Here, Plaintiff contends that she should be entitled to deduct the $300,000
payment as a loss incurred in a transaction entered into for profit under Section 165(c)(2)
of the IRC, which permits individual taxpayers to deduct “losses incurred in any
transaction entered into for profit, though not connected with a trade or business.” 26
U.S.C. § 165(c)(2). The analysis of the for-profit test focuses on the subjective intent of
the taxpayer as the taxpayer’s primary motive must be one of profit. Kirchman v. C.I.R.,
862 F.2d 1486, 1492 (11th Cir. 1989) (noting that the courts evaluate whether a taxpayer
entered the transactions “primarily for profit”). In her argument, Plaintiff states that the
repayment of income from prior years is clearly a loss and she entered into the transaction
to repay past income to be released from further liability, citing Nathel v. Comm’r, 615
F.3d 83 (2d Cir. 2010), which recognized that “[i]n general, a negotiated payment to
secure a release from conditional liability under a loan guarantee is deductible as a loss
incurred in a transaction entered into for profit.” Id. at 94. (Doc. 53, Sec. E).
likens the payment to a return of income to its proper owner. The Court finds that the
payment does not qualify as a deduction under Section 165(c)(2).
Here, Plaintiff paid Bluso under a private settlement agreement and did not make
the payment because of any personal obligation resulting from the Barnes Litigation. In
addition, the loss has nothing to do with a business venture or investment and Plaintiff
fails to identify either a trade or business in which she engaged, or a for-profit transaction
through which she incurred a loss. Plaintiff was not carrying on a trade or business when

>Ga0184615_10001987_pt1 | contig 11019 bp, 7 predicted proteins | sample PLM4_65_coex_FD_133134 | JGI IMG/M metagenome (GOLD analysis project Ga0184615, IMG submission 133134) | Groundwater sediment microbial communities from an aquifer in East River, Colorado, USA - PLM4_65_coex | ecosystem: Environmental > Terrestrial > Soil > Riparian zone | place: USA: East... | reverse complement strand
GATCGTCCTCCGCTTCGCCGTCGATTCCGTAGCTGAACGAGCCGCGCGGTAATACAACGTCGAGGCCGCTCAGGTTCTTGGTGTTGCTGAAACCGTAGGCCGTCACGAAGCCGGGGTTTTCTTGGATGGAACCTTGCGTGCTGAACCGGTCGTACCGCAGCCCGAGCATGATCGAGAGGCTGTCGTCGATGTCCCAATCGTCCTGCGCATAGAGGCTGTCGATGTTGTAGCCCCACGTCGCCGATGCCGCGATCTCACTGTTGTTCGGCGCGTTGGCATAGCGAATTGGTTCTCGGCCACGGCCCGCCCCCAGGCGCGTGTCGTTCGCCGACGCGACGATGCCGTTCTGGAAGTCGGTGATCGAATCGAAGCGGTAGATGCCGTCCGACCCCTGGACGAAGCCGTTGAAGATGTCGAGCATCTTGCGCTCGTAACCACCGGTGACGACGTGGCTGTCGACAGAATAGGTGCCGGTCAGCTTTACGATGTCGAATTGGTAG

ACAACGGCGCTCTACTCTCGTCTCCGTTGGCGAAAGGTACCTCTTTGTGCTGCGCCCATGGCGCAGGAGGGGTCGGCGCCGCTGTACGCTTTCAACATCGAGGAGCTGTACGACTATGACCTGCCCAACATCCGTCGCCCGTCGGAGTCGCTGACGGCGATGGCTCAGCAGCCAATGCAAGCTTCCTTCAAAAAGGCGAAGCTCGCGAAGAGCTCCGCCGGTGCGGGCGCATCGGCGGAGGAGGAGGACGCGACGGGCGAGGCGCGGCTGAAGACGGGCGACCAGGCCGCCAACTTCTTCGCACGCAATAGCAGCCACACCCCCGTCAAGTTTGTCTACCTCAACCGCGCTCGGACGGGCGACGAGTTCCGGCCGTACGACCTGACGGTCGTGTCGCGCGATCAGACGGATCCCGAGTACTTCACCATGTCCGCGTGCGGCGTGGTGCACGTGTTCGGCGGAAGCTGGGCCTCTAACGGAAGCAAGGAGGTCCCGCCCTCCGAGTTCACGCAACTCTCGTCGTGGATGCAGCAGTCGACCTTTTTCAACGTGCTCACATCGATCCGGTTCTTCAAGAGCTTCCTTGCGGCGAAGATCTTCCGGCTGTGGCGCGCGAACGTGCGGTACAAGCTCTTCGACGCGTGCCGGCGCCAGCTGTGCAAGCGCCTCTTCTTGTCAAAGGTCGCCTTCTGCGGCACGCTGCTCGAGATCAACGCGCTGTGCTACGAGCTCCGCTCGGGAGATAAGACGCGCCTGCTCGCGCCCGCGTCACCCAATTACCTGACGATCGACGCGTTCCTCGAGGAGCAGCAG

she incurred the loss.
Rather, Plaintiff is attempting to deduct a repayment of the
excessive compensation Bluso received from Gotham and returned to Barnes to settle
the Barnes Litigation.
This is not a “loss” or transaction entered into for profit
contemplated by Section 165(c)(2). Plaintiff has pointed to no evidence she entered into
the Settlement Agreement with a profit motive or economic advantage; rather it was a
bargain entered into by the parties as one part of the divorce settlement, the payment of
which was characterized as fulfilling an obligation under the divorce decree based upon
Plaintiff’s own testimony.
Furthermore, Plaintiff has otherwise pointed to no other
provision of the IRC under which the payment would be deductible.
Therefore, the Court finds there is no genuine issue of material fact as to whether
the loss qualifies as a deduction under the IRC in the first instance, Batchelor-Robjohns,
788 F.3d at 1294; accordingly, the Court does not reach the issue of whether Plaintiff had
an unrestricted right to the item of income under Section 1341(a).
Accordingly, it is now
Defendant’s Motion for Summary Judgment (Doc. 47) is GRANTED. The Clerk is
DIRECTED to enter judgment terminate any pending motions and deadlines, and close
DONE and ORDERED in Fort Myers, Florida this 10th day of October, 2017.
Copies: All Parties of Record